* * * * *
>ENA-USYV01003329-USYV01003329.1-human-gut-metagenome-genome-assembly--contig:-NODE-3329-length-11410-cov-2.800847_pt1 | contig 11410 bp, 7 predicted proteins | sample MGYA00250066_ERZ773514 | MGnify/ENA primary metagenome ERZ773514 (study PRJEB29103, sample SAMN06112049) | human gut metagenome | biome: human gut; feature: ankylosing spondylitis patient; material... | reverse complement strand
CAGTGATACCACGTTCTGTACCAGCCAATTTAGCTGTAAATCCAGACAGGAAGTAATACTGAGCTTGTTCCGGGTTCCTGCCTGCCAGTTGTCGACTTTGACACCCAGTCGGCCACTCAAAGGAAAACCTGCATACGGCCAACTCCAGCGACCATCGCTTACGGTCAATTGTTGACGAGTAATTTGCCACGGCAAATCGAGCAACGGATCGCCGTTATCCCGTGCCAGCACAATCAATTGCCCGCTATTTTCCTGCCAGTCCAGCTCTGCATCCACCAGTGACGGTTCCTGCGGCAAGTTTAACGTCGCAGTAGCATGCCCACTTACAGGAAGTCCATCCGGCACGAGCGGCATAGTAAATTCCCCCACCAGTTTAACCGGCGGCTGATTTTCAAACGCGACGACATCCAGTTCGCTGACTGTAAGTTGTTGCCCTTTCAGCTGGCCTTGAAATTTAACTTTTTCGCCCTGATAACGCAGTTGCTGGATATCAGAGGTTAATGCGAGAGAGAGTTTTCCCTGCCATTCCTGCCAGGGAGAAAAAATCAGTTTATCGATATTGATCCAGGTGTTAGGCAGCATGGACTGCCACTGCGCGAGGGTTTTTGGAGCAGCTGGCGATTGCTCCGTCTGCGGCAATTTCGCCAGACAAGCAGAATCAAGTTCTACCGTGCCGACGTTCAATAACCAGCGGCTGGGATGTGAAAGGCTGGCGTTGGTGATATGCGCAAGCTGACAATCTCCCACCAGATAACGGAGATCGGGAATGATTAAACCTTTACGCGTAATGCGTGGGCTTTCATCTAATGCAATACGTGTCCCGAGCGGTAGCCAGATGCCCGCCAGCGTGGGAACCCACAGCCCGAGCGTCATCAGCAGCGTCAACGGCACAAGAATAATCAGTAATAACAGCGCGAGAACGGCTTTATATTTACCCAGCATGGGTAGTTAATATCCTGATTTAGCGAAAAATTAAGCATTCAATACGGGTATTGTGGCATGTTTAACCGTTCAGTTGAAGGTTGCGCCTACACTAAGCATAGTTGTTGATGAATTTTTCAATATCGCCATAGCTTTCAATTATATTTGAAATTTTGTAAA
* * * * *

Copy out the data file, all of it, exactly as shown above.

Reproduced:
>ENA-USYV01003329-USYV01003329.1-human-gut-metagenome-genome-assembly--contig:-NODE-3329-length-11410-cov-2.800847_pt1 | contig 11410 bp, 7 predicted proteins | sample MGYA00250066_ERZ773514 | MGnify/ENA primary metagenome ERZ773514 (study PRJEB29103, sample SAMN06112049) | human gut metagenome | biome: human gut; feature: ankylosing spondylitis patient; material... | reverse complement strand
CAGTGATACCACGTTCTGTACCAGCCAATTTAGCTGTAAATCCAGACAGGAAGTAATACTGAGCTTGTTCCGGGTTCCTGCCTGCCAGTTGTCGACTTTGACACCCAGTCGGCCACTCAAAGGAAAACCTGCATACGGCCAACTCCAGCGACCATCGCTTACGGTCAATTGTTGACGAGTAATTTGCCACGGCAAATCGAGCAACGGATCGCCGTTATCCCGTGCCAGCACAATCAATTGCCCGCTATTTTCCTGCCAGTCCAGCTCTGCATCCACCAGTGACGGTTCCTGCGGCAAGTTTAACGTCGCAGTAGCATGCCCACTTACAGGAAGTCCATCCGGCACGAGCGGCATAGTAAATTCCCCCACCAGTTTAACCGGCGGCTGATTTTCAAACGCGACGACATCCAGTTCGCTGACTGTAAGTTGTTGCCCTTTCAGCTGGCCTTGAAATTTAACTTTTTCGCCCTGATAACGCAGTTGCTGGATATCAGAGGTTAATGCGAGAGAGAGTTTTCCCTGCCATTCCTGCCAGGGAGAAAAAATCAGTTTATCGATATTGATCCAGGTGTTAGGCAGCATGGACTGCCACTGCGCGAGGGTTTTTGGAGCAGCTGGCGATTGCTCCGTCTGCGGCAATTTCGCCAGACAAGCAGAATCAAGTTCTACCGTGCCGACGTTCAATAACCAGCGGCTGGGATGTGAAAGGCTGGCGTTGGTGATATGCGCAAGCTGACAATCTCCCACCAGATAACGGAGATCGGGAATGATTAAACCTTTACGCGTAATGCGTGGGCTTTCATCTAATGCAATACGTGTCCCGAGCGGTAGCCAGATGCCCGCCAGCGTGGGAACCCACAGCCCGAGCGTCATCAGCAGCGTCAACGGCACAAGAATAATCAGTAATAACAGCGCGAGAACGGCTTTATATTTACCCAGCATGGGTAGTTAATATCCTGATTTAGCGAAAAATTAAGCATTCAATACGGGTATTGTGGCATGTTTAACCGTTCAGTTGAAGGTTGCGCCTACACTAAGCATAGTTGTTGATGAATTTTTCAATATCGCCATAGCTTTCAATTATATTTGAAATTTTGTAAA